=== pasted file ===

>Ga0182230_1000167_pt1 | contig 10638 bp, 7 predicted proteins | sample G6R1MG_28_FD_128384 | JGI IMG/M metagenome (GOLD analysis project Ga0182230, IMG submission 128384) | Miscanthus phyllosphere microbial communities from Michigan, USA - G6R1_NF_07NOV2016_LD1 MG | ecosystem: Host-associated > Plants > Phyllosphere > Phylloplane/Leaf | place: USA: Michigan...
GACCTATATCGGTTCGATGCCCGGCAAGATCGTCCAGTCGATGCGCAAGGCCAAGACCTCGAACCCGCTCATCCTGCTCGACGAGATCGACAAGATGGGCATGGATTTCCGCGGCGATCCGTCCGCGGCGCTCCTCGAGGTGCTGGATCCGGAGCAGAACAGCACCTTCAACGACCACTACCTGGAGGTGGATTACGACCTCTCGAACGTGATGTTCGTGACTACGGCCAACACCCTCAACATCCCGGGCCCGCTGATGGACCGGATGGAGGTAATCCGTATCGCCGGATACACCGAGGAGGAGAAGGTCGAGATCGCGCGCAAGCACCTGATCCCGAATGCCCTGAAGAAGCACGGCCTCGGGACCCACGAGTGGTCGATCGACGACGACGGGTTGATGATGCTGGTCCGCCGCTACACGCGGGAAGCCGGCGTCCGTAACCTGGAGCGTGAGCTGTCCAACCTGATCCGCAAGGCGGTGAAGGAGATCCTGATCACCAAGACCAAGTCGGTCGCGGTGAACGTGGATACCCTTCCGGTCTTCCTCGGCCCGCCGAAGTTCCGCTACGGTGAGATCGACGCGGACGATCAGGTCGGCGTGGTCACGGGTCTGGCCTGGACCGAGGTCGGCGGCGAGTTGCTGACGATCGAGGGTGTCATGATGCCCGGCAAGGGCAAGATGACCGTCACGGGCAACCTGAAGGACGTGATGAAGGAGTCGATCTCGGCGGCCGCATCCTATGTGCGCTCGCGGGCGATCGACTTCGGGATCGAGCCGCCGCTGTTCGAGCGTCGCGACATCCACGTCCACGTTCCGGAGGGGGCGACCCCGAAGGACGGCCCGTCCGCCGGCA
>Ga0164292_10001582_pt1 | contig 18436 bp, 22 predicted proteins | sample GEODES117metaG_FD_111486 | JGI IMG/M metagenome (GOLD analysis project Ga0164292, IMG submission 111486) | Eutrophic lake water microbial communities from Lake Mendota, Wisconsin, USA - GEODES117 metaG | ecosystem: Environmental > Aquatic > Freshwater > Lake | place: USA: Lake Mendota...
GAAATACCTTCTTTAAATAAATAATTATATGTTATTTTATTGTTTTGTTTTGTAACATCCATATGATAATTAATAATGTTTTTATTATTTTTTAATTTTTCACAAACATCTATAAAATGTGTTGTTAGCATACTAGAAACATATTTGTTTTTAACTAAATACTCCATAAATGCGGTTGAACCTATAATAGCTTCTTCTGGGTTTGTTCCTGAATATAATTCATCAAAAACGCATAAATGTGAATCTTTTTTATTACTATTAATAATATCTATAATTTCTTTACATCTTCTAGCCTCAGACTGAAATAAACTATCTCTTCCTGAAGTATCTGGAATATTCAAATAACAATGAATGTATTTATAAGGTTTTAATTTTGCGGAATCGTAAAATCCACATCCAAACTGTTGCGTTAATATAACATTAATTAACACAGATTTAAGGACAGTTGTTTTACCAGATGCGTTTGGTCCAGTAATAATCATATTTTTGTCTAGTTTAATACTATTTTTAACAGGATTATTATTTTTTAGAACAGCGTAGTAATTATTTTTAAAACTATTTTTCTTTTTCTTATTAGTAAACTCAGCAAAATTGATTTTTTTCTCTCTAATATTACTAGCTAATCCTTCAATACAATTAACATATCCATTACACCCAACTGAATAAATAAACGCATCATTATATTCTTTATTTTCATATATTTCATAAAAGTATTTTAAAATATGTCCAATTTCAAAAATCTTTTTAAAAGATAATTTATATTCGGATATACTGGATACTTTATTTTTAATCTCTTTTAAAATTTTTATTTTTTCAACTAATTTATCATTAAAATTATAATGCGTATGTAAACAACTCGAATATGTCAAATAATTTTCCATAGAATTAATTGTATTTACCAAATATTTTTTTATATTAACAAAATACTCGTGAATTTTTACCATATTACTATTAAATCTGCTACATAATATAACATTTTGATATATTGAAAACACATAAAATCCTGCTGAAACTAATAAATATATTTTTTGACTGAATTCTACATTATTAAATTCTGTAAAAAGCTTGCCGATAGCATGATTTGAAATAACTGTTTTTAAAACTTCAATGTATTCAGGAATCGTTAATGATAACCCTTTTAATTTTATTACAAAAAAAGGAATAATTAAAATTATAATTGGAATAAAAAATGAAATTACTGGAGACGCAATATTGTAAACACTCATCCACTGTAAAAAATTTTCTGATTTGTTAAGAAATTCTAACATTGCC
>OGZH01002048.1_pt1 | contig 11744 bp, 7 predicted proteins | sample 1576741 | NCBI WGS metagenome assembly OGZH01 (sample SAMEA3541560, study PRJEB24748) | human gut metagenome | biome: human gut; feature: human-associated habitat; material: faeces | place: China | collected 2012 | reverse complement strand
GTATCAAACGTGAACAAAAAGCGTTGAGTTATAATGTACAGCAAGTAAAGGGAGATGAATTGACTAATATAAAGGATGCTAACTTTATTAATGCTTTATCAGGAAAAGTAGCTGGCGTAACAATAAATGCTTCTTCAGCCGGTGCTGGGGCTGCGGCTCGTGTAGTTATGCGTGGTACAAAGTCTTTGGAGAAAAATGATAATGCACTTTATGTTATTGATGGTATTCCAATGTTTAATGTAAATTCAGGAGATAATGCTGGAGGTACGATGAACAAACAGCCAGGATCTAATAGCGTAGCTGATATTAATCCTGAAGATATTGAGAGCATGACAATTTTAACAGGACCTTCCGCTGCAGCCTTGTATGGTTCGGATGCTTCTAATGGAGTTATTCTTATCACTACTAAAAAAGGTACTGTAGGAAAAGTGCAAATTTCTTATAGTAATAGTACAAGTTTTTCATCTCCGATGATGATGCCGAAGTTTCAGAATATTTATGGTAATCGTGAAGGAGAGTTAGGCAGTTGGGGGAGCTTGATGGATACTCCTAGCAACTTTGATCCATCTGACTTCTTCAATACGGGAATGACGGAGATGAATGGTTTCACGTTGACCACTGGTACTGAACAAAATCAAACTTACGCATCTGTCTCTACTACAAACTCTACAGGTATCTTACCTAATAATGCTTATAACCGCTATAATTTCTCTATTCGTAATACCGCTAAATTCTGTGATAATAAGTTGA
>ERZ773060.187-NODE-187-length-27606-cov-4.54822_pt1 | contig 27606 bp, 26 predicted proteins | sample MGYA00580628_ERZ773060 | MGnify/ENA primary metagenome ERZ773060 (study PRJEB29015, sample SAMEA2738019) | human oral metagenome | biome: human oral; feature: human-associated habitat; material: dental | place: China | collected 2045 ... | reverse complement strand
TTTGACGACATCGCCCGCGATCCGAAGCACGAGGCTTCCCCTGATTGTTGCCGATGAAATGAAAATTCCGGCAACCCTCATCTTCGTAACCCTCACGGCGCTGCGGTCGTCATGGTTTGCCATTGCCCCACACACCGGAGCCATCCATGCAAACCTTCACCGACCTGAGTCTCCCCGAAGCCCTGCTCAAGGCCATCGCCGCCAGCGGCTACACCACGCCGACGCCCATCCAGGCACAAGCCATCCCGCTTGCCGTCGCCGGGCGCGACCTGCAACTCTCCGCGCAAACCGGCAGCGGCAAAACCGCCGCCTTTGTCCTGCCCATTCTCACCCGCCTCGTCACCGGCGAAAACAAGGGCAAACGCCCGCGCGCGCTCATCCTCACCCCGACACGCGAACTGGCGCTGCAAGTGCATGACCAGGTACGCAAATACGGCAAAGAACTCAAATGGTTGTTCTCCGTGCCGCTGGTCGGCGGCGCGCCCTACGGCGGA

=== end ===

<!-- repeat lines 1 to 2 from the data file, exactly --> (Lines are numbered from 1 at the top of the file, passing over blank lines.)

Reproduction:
>Ga0182230_1000167_pt1 | contig 10638 bp, 7 predicted proteins | sample G6R1MG_28_FD_128384 | JGI IMG/M metagenome (GOLD analysis project Ga0182230, IMG submission 128384) | Miscanthus phyllosphere microbial communities from Michigan, USA - G6R1_NF_07NOV2016_LD1 MG | ecosystem: Host-associated > Plants > Phyllosphere > Phylloplane/Leaf | place: USA: Michigan...
GACCTATATCGGTTCGATGCCCGGCAAGATCGTCCAGTCGATGCGCAAGGCCAAGACCTCGAACCCGCTCATCCTGCTCGACGAGATCGACAAGATGGGCATGGATTTCCGCGGCGATCCGTCCGCGGCGCTCCTCGAGGTGCTGGATCCGGAGCAGAACAGCACCTTCAACGACCACTACCTGGAGGTGGATTACGACCTCTCGAACGTGATGTTCGTGACTACGGCCAACACCCTCAACATCCCGGGCCCGCTGATGGACCGGATGGAGGTAATCCGTATCGCCGGATACACCGAGGAGGAGAAGGTCGAGATCGCGCGCAAGCACCTGATCCCGAATGCCCTGAAGAAGCACGGCCTCGGGACCCACGAGTGGTCGATCGACGACGACGGGTTGATGATGCTGGTCCGCCGCTACACGCGGGAAGCCGGCGTCCGTAACCTGGAGCGTGAGCTGTCCAACCTGATCCGCAAGGCGGTGAAGGAGATCCTGATCACCAAGACCAAGTCGGTCGCGGTGAACGTGGATACCCTTCCGGTCTTCCTCGGCCCGCCGAAGTTCCGCTACGGTGAGATCGACGCGGACGATCAGGTCGGCGTGGTCACGGGTCTGGCCTGGACCGAGGTCGGCGGCGAGTTGCTGACGATCGAGGGTGTCATGATGCCCGGCAAGGGCAAGATGACCGTCACGGGCAACCTGAAGGACGTGATGAAGGAGTCGATCTCGGCGGCCGCATCCTATGTGCGCTCGCGGGCGATCGACTTCGGGATCGAGCCGCCGCTGTTCGAGCGTCGCGACATCCACGTCCACGTTCCGGAGGGGGCGACCCCGAAGGACGGCCCGTCCGCCGGCA